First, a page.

De­spite tough year, banks seen end­ing 2018 with higher ROE, profit mar­gins

Business Day (Nigeria) - - NEWS - BALA AUGIE •Con­tin­ueson­lin­eat www.busi­ness­

2 018 was tough year for banks in Africa’s largest econ­omy as stocks ca­pit­u­lated to global geopo­lit­i­cal risk, a slug­gish growth in econ­omy and the un­cer­tain­ties sur­round­ing elec­tions. The bear­ish trend has spilled into 2019.

Amid these global and lo­cal macroe­co­nomic head­winds, an­a­lysts fore­cast that the coun­try’s lenders will turn each Naira col­lected in rev­enue into higher profit to end 2018 fi­nan­cial year, but they are of the view that such uptick could wane in 2019.

For in­stance, the Nige­rian Stock Ex­change Bank­ing In­dex (NSE Bank­ing 10 or list of the most cap­i­talised and liq­uid firms) is ex­pected to post profit mar­gin of 25.12 per­cent in full year 2018, from 17.48 per­cent recorded in 2017, ac­cord­ing to data com­piled from the Bloomberg Ter­mi­nal.

“If we are to go by their per­for­mance in the third quar­ter of 2018, they should post good num­bers in the fourth quar­ter be­cause they are com­ing from a low base,” said Wale Olusi, eq­uity re­search an­a­lyst with United Cap­i­tal Re­search Ltd.

“Even though rev­enue will be low, we be­lieve lower im­pair­ment charges will bol­ster profitabil­ity. The sizes of their loan losses have re­duced and that will sup­port profitabil­ity. The likes of First Bank Hold­ings Nige­ria Plc, Stan­bic IBTC Hold­ings and Zenith Bank had re­duced loan loss ex­pense,” said Olusi.

Bank stocks have been beaten down as they con­tinue to op­er­ate in a volatile and un­pre­dictable macroe­co­nomic en­vi­ron­ment.

Nige­ria’s broad eq­uity mar­ket tracker, the bench­mark NSE all share in­dex, has re­turned neg­a­tive 5.09 per­cent year-to-date, while the gauge for Nige­ria’s top 10 banks is down 3.87 per­cent in the same time pe­riod.

The de­clines are largely driven by neg­a­tive sen­ti­ment as the coun­try gears up for pres­i­den­tial and par­lia­men­tary elec­tions in Fe­bru­ary, and the po­lit­i­cal en­vi­ron­ment be­comes in­creas­ingly un­pre­dictable.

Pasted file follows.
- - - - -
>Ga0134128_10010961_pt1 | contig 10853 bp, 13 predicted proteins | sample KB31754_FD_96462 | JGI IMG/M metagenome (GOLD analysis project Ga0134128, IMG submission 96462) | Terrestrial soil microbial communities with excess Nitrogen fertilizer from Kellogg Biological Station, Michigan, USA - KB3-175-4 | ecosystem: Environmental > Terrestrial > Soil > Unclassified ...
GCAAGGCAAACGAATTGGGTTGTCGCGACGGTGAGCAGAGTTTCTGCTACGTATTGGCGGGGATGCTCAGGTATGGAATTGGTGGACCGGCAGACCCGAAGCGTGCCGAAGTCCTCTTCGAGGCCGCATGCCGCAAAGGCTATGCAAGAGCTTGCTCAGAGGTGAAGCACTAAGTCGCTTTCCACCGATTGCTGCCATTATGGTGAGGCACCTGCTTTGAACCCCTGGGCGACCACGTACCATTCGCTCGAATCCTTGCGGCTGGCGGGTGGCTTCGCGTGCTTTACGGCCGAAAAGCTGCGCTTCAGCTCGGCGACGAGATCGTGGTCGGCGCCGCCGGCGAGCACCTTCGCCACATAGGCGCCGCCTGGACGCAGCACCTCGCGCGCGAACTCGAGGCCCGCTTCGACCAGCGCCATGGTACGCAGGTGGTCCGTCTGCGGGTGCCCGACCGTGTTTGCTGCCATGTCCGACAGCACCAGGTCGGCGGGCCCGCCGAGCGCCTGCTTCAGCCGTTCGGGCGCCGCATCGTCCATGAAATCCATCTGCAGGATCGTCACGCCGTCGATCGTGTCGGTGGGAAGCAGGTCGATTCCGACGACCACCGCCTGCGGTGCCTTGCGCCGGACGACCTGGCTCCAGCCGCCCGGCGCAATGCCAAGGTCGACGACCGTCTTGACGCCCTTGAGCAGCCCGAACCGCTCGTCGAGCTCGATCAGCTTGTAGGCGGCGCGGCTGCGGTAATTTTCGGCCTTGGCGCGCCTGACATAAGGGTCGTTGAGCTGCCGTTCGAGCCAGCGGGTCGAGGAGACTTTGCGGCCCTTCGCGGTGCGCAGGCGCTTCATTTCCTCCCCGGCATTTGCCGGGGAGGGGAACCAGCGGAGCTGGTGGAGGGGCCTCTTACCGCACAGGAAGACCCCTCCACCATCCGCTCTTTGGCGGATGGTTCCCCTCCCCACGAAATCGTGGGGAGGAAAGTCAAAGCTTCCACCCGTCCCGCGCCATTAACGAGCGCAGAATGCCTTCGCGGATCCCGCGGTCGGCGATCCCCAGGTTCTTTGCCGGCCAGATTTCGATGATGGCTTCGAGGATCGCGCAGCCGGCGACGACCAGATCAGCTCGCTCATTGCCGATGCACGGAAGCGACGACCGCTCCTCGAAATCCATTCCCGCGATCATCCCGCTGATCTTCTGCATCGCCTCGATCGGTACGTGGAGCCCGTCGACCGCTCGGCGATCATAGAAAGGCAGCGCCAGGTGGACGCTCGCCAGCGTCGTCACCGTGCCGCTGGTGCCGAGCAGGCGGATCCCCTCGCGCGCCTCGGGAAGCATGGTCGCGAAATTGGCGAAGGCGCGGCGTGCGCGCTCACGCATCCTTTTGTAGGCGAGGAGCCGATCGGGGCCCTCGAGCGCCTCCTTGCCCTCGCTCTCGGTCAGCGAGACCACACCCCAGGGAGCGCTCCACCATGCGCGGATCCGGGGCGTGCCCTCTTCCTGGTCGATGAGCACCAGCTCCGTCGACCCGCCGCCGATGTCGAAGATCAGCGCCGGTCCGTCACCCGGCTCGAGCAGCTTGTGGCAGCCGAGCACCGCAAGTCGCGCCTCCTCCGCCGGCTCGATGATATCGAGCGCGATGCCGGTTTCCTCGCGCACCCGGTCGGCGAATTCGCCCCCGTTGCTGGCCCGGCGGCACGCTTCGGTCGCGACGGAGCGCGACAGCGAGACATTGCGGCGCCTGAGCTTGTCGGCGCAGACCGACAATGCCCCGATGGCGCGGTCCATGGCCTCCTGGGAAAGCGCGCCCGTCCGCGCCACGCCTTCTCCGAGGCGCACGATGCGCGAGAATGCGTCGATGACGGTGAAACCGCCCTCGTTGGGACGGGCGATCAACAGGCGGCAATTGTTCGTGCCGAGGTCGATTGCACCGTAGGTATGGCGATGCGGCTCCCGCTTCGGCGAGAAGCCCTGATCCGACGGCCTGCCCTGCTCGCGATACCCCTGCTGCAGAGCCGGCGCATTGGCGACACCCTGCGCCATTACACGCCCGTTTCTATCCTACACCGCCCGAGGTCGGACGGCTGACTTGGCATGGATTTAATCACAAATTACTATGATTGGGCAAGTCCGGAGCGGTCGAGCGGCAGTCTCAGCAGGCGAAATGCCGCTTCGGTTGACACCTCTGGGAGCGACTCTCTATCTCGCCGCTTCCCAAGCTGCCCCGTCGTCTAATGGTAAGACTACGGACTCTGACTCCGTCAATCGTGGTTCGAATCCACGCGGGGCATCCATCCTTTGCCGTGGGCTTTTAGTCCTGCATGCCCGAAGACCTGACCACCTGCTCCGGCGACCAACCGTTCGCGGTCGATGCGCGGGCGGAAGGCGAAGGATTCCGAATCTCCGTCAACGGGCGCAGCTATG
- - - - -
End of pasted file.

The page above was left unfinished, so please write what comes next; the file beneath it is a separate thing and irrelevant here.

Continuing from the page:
Selloffs were also driven by a com­bi­na­tion of trade spat be­tween the United States and China and the hike in in­ter­est rates by the US Fed that made in­vestors dump Naira as­sets in pur­suance of at­trac­tive for­eign as­sets.

“I think that for­eign port­fo­lio in­vestors are wait­ing on the side­lines and they are find­ing de­vel­oped as­sets more at­trac­tive be­cause of the in­crease in rates in ad­vanced economies,” said Kay­ode Tin­uoye, fund man­ager at United Cap­i­tal As­set Man­age­ment Ltd.

“Why would they stay in a coun­try where the out­comes of elec­tions are un­cer­tain? Re­call that this is elec­tion pe­riod for some African coun­tries,” said Tin­uoye.

Nige­rian banks are ex­pected to utilise share­hold­ers’ as­sets in gen­er­at­ing higher profit as re­turn on eq­uity (ROE) is ex­pected to hit 17.49 per­cent in full year 2018, from 11.49 per­cent recorded the pre­vi­ous year, ac­cord­ing to data com­piled from the Bloomberg Ter­mi­nal.

“It’s not go­ing to be dif­fer­ent from what they de­clared in the third quar­ter be­cause there hasn’t been any stim­u­lus to lend,” said Glo­ria Fadipe, head of re­search at CSL Sock Bro­kers Ltd.

The re­bound in crude oil prices that helped the coun­try exit its first re­ces­sion in 25 years is a boon for lenders as­non-per­formin­gloans(npls)have im­proved while im­pair­ment charges on fi­nan­cial as­sets have re­duced.

The ac­cu­mu­lated im­pair­ment charge of 13 largest lenders that have re­leased third quar­ter re­sults fell by 31 per­cent to N170.06 bil­lion, from N246.83 bil­lion the pre­vi­ous year.

Drilling down the fig­ures shows First Bank Hold­ings Nige­ria (FBHN)’S loan loss ex­pense fell by 21.93 per­cent to N76.18 bil­lion in Sep­tem­ber 2018, from N97.58 bil­lion the pre­vi­ous year.

Zenith Bank Plc’s im­pair­ment charge dipped by 69.52 per­cent to N14.33 bil­lion in the pe­riod un­der re­view as against N47.05 bil­lion the pre­vi­ous year.

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